The search to unlock the mysteries of woman is, arguably (and many—not least Luce Irigaray—have argued it), one of the definitive acts of masculinist intellectualism, from the Odyssey’s playful hermeneutic of the disclosure of Penelope,2 through the tragic plotting of the secrets of the house (focusing upon the door as the site of mediation),3 through to Bacon’s desire to torture nature’s secrets out of ‘her’, to Freud’s mastery of the aphatic Dora, to Lacan and beyond. The ‘masculinism’ of this practice would be not necessarily dictated by the sex of its practitioners: it would denote an intellectual praxis, not a biological determination. And from one perspective the volume under review replays this founding gesture. Making silence speak, as a title, hints at disclosure through torture: we have ways of making you speak… And, as Page duBois has argued,4 torture tropes the acquisition of particularly prized knowledge, knowledge hidden from view, knowledge artfully extorqued from its recalcitrant hiding-place. The gendering of the secret as female all too easily reciprocates, troping the acquisition of knowledge as intellectual rape.5 But what’s in a name? Title aside, this volume stakes no explicit claim for engagement with any feminist tradition—a silence which, necessarily, speaks volumes for its ‘post-feminist’ rhetoric of political neutrality.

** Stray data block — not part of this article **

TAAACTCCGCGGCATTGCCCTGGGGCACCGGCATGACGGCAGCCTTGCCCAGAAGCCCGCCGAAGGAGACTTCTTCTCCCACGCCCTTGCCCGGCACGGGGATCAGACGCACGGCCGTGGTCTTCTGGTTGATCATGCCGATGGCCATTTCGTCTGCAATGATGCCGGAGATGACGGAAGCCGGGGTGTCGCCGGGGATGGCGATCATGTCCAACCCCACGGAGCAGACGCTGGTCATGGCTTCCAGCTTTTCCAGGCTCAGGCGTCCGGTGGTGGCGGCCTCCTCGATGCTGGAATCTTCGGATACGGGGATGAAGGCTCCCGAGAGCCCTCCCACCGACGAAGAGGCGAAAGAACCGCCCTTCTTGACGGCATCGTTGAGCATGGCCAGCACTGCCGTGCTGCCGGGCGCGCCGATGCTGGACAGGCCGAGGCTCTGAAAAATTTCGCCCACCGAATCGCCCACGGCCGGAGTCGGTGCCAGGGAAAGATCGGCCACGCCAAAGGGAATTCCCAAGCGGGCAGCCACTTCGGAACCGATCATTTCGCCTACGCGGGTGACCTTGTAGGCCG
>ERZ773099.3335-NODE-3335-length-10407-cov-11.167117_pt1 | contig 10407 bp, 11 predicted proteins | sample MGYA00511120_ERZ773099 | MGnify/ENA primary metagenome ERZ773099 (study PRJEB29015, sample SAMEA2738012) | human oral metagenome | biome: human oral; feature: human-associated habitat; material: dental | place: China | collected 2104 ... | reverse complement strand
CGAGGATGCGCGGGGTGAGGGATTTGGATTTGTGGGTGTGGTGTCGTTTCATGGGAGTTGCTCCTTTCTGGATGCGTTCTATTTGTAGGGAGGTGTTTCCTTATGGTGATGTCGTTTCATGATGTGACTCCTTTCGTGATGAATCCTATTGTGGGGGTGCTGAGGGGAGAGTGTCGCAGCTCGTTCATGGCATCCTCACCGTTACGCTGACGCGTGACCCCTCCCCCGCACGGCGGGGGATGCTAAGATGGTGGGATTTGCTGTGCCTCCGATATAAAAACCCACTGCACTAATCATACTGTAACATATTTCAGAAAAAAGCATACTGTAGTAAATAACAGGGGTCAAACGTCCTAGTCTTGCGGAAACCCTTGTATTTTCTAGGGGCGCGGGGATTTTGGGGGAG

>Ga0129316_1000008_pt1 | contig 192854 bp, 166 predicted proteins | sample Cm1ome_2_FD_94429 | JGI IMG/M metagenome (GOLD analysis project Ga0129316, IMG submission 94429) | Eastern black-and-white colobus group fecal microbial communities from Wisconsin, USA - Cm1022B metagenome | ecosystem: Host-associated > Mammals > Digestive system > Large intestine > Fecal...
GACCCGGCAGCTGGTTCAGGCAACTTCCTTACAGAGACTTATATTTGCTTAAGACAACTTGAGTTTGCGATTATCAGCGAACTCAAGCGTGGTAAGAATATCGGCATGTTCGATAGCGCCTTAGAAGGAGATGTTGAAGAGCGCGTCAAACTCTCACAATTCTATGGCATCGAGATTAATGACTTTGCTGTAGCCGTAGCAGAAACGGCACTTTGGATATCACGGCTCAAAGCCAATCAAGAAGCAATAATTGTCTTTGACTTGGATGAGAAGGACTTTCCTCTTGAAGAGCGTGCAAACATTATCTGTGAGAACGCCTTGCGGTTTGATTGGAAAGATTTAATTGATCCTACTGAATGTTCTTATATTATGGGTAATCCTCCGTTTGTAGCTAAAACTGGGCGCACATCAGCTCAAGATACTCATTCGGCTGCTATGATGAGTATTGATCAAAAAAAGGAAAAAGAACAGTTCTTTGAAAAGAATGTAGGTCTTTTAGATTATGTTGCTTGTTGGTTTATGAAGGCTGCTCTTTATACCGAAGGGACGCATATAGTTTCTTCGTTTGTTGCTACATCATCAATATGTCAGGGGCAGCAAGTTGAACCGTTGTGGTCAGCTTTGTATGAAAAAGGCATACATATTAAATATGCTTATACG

Not that the volume as a whole presents a dogmatic or simplistic approach to its subject-matter. The thirteen essays (plus McClure’s brief introduction) in this volume deploy a variety of different methodological implements. The most direct approach is Rafaella Cribiore’s descriptive account of a series of letters to and from women in Roman Egypt, showing that women could and did communicate expressively on the page. Other contributors use different strategies: new angles on literary works by women (Lardinois on Sappho, Stehle on Erinna) and on women’s voices in male-authored texts (Worman on Helen, Martin on female personifications in early poetry, Griffith on women in tragedy, Gagarin on Attic oratory, Skinner on female art critics in Theocritus and Herodas, Rosenmeyer on Phryne in Alciphron and others), and discussions of ‘real’ scenarios of female speech (Maurizio on the Pythia, Blok on female speech in Classical Athens, O’Higgins on cultic joking). The individual contributions are in general, as one would expect from this cast-list, compelling in their own right; but what unifies these diverse essays is the desire to make their subjects synecdochic (notwithstanding obvious issues of diversity of class, geography and period) of ‘woman’ in a more paradigmatic sense. That is to say, where this volume really turns the screw—where it promises to become more than the sum of its parts—is where it knocks its head, as Freud would have it, against the riddle of the nature of femininity. And it is here, inevitably, that the issues arise.